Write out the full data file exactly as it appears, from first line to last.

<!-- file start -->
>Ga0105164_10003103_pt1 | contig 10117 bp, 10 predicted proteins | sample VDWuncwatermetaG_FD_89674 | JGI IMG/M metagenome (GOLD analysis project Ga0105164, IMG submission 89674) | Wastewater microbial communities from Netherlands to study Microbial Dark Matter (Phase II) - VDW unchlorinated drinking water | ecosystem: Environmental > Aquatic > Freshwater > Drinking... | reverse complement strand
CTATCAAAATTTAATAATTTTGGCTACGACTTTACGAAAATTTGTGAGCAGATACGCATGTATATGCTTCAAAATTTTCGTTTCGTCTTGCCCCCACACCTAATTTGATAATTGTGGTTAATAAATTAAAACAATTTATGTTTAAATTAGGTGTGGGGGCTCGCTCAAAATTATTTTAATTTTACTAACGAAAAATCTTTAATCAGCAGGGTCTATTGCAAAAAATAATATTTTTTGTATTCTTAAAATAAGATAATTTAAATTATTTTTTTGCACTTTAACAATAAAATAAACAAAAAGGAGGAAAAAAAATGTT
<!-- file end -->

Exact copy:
>Ga0105164_10003103_pt1 | contig 10117 bp, 10 predicted proteins | sample VDWuncwatermetaG_FD_89674 | JGI IMG/M metagenome (GOLD analysis project Ga0105164, IMG submission 89674) | Wastewater microbial communities from Netherlands to study Microbial Dark Matter (Phase II) - VDW unchlorinated drinking water | ecosystem: Environmental > Aquatic > Freshwater > Drinking... | reverse complement strand
CTATCAAAATTTAATAATTTTGGCTACGACTTTACGAAAATTTGTGAGCAGATACGCATGTATATGCTTCAAAATTTTCGTTTCGTCTTGCCCCCACACCTAATTTGATAATTGTGGTTAATAAATTAAAACAATTTATGTTTAAATTAGGTGTGGGGGCTCGCTCAAAATTATTTTAATTTTACTAACGAAAAATCTTTAATCAGCAGGGTCTATTGCAAAAAATAATATTTTTTGTATTCTTAAAATAAGATAATTTAAATTATTTTTTTGCACTTTAACAATAAAATAAACAAAAAGGAGGAAAAAAAATGTT